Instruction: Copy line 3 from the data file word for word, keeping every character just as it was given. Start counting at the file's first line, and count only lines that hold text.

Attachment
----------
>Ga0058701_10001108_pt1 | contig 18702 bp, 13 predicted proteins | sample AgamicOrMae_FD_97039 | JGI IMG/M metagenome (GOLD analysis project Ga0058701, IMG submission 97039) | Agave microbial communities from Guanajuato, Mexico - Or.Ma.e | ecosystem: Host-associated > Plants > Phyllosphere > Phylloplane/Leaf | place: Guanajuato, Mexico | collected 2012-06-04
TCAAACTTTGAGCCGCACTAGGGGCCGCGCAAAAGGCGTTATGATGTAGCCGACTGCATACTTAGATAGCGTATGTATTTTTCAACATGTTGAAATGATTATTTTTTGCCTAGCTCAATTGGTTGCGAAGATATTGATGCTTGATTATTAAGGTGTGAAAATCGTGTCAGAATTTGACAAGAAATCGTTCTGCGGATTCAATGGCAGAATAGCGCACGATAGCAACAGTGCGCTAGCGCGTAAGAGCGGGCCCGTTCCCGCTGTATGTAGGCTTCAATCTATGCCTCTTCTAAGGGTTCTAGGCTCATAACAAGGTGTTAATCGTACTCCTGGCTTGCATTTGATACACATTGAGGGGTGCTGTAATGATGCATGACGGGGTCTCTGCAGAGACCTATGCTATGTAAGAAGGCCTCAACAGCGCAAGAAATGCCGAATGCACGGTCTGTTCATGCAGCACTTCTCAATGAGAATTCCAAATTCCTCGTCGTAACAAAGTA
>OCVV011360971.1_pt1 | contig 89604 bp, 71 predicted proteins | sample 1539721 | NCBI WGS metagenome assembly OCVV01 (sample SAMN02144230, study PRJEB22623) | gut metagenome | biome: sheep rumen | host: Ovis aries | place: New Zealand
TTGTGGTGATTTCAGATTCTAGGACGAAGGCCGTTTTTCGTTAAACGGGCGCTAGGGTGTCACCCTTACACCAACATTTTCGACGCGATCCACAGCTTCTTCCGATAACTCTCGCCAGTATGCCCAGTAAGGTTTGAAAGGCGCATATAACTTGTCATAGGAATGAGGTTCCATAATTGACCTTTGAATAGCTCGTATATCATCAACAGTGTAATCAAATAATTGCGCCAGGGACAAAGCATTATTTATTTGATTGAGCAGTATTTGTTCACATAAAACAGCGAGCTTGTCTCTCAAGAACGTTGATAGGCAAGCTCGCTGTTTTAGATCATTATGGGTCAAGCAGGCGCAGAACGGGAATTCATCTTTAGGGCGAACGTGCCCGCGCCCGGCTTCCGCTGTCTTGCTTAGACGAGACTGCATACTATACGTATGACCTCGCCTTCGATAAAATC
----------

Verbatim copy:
>OCVV011360971.1_pt1 | contig 89604 bp, 71 predicted proteins | sample 1539721 | NCBI WGS metagenome assembly OCVV01 (sample SAMN02144230, study PRJEB22623) | gut metagenome | biome: sheep rumen | host: Ovis aries | place: New Zealand